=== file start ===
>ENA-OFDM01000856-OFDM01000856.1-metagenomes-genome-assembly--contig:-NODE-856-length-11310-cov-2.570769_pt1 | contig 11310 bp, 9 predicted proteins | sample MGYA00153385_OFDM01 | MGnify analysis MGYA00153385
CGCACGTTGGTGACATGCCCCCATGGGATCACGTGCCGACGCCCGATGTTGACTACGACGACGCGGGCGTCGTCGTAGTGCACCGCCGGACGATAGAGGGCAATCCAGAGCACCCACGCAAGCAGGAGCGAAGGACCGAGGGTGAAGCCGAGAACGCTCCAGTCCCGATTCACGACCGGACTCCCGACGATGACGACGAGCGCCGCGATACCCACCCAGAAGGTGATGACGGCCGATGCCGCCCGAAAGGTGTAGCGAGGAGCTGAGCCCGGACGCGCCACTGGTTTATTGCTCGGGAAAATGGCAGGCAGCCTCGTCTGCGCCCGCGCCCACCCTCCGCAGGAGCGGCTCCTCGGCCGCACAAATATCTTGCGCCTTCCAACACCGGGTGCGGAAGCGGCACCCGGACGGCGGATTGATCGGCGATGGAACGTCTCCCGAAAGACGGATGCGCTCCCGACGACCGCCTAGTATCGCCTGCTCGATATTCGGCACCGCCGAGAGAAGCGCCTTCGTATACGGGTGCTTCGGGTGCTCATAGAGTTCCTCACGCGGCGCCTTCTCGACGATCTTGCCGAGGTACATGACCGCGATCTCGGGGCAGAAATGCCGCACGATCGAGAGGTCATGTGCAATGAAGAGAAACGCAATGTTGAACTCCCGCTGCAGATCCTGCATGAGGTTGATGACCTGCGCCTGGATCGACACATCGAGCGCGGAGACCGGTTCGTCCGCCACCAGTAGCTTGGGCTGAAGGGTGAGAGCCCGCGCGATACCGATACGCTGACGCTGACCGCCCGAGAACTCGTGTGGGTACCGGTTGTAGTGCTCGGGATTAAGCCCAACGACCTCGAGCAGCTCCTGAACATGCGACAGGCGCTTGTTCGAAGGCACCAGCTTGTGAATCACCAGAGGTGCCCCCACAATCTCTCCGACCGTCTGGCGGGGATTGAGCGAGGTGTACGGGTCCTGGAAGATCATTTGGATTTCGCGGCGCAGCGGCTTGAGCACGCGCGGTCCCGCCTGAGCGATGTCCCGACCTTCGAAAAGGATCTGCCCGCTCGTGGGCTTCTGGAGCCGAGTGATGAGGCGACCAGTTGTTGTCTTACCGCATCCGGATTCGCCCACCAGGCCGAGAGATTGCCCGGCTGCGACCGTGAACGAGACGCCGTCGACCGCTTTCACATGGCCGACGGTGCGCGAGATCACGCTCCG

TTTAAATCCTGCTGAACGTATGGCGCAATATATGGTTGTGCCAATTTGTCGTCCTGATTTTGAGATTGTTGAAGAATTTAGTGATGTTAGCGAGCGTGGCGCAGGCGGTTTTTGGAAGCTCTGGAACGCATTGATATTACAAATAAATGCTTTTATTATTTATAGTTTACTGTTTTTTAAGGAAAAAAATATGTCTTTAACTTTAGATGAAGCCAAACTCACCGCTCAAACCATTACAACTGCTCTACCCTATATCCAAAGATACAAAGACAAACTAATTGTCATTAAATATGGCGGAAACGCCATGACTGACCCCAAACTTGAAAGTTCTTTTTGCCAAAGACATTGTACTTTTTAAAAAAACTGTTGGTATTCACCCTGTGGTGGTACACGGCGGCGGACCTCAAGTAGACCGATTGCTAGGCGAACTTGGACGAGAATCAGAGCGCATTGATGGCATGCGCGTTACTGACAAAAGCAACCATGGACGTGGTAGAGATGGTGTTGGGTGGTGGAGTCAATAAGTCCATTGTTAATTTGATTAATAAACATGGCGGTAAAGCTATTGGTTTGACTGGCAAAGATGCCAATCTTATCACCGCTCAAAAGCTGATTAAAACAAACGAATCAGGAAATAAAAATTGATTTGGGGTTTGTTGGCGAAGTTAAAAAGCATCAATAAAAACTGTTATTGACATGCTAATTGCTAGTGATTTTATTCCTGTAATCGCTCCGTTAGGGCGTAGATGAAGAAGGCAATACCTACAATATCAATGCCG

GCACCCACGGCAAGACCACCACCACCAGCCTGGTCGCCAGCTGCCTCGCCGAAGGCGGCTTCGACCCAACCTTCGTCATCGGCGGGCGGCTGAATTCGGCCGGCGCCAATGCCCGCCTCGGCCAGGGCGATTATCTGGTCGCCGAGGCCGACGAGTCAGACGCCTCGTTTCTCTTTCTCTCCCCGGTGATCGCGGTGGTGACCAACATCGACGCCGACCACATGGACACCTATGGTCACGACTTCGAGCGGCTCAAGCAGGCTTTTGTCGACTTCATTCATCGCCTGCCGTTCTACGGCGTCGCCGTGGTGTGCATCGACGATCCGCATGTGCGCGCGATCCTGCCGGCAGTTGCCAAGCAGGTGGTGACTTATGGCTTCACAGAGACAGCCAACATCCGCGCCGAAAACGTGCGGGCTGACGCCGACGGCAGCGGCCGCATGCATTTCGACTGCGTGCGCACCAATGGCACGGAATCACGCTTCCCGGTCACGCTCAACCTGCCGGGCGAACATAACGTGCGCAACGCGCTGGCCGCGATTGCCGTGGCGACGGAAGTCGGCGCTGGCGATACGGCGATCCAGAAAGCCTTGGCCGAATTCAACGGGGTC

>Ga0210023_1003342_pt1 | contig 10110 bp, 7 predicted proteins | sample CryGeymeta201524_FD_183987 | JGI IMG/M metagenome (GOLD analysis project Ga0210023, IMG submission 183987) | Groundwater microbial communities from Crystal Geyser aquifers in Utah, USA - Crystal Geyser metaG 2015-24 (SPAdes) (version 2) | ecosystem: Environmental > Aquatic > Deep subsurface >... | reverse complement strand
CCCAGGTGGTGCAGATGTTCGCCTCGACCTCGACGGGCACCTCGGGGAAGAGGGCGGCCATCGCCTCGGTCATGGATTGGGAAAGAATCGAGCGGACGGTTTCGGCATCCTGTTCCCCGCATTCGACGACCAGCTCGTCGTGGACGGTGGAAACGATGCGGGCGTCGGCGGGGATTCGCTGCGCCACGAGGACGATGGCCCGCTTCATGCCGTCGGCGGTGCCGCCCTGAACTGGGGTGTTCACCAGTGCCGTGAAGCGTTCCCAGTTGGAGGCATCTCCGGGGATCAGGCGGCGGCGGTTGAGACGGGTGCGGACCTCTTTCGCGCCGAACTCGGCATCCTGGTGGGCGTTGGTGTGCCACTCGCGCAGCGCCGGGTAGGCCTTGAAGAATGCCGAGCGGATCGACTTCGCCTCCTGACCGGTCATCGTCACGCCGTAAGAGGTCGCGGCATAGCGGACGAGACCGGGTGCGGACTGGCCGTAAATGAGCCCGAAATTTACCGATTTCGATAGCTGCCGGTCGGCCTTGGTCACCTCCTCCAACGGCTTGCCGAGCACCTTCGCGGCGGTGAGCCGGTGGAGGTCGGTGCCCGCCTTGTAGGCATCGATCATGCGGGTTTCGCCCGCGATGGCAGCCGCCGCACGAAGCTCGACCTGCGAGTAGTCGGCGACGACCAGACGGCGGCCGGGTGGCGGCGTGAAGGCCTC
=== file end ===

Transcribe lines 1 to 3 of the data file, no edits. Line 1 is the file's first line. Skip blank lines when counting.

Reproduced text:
>ENA-OFDM01000856-OFDM01000856.1-metagenomes-genome-assembly--contig:-NODE-856-length-11310-cov-2.570769_pt1 | contig 11310 bp, 9 predicted proteins | sample MGYA00153385_OFDM01 | MGnify analysis MGYA00153385
CGCACGTTGGTGACATGCCCCCATGGGATCACGTGCCGACGCCCGATGTTGACTACGACGACGCGGGCGTCGTCGTAGTGCACCGCCGGACGATAGAGGGCAATCCAGAGCACCCACGCAAGCAGGAGCGAAGGACCGAGGGTGAAGCCGAGAACGCTCCAGTCCCGATTCACGACCGGACTCCCGACGATGACGACGAGCGCCGCGATACCCACCCAGAAGGTGATGACGGCCGATGCCGCCCGAAAGGTGTAGCGAGGAGCTGAGCCCGGACGCGCCACTGGTTTATTGCTCGGGAAAATGGCAGGCAGCCTCGTCTGCGCCCGCGCCCACCCTCCGCAGGAGCGGCTCCTCGGCCGCACAAATATCTTGCGCCTTCCAACACCGGGTGCGGAAGCGGCACCCGGACGGCGGATTGATCGGCGATGGAACGTCTCCCGAAAGACGGATGCGCTCCCGACGACCGCCTAGTATCGCCTGCTCGATATTCGGCACCGCCGAGAGAAGCGCCTTCGTATACGGGTGCTTCGGGTGCTCATAGAGTTCCTCACGCGGCGCCTTCTCGACGATCTTGCCGAGGTACATGACCGCGATCTCGGGGCAGAAATGCCGCACGATCGAGAGGTCATGTGCAATGAAGAGAAACGCAATGTTGAACTCCCGCTGCAGATCCTGCATGAGGTTGATGACCTGCGCCTGGATCGACACATCGAGCGCGGAGACCGGTTCGTCCGCCACCAGTAGCTTGGGCTGAAGGGTGAGAGCCCGCGCGATACCGATACGCTGACGCTGACCGCCCGAGAACTCGTGTGGGTACCGGTTGTAGTGCTCGGGATTAAGCCCAACGACCTCGAGCAGCTCCTGAACATGCGACAGGCGCTTGTTCGAAGGCACCAGCTTGTGAATCACCAGAGGTGCCCCCACAATCTCTCCGACCGTCTGGCGGGGATTGAGCGAGGTGTACGGGTCCTGGAAGATCATTTGGATTTCGCGGCGCAGCGGCTTGAGCACGCGCGGTCCCGCCTGAGCGATGTCCCGACCTTCGAAAAGGATCTGCCCGCTCGTGGGCTTCTGGAGCCGAGTGATGAGGCGACCAGTTGTTGTCTTACCGCATCCGGATTCGCCCACCAGGCCGAGAGATTGCCCGGCTGCGACCGTGAACGAGACGCCGTCGACCGCTTTCACATGGCCGACGGTGCGCGAGATCACGCTCCG

TTTAAATCCTGCTGAACGTATGGCGCAATATATGGTTGTGCCAATTTGTCGTCCTGATTTTGAGATTGTTGAAGAATTTAGTGATGTTAGCGAGCGTGGCGCAGGCGGTTTTTGGAAGCTCTGGAACGCATTGATATTACAAATAAATGCTTTTATTATTTATAGTTTACTGTTTTTTAAGGAAAAAAATATGTCTTTAACTTTAGATGAAGCCAAACTCACCGCTCAAACCATTACAACTGCTCTACCCTATATCCAAAGATACAAAGACAAACTAATTGTCATTAAATATGGCGGAAACGCCATGACTGACCCCAAACTTGAAAGTTCTTTTTGCCAAAGACATTGTACTTTTTAAAAAAACTGTTGGTATTCACCCTGTGGTGGTACACGGCGGCGGACCTCAAGTAGACCGATTGCTAGGCGAACTTGGACGAGAATCAGAGCGCATTGATGGCATGCGCGTTACTGACAAAAGCAACCATGGACGTGGTAGAGATGGTGTTGGGTGGTGGAGTCAATAAGTCCATTGTTAATTTGATTAATAAACATGGCGGTAAAGCTATTGGTTTGACTGGCAAAGATGCCAATCTTATCACCGCTCAAAAGCTGATTAAAACAAACGAATCAGGAAATAAAAATTGATTTGGGGTTTGTTGGCGAAGTTAAAAAGCATCAATAAAAACTGTTATTGACATGCTAATTGCTAGTGATTTTATTCCTGTAATCGCTCCGTTAGGGCGTAGATGAAGAAGGCAATACCTACAATATCAATGCCG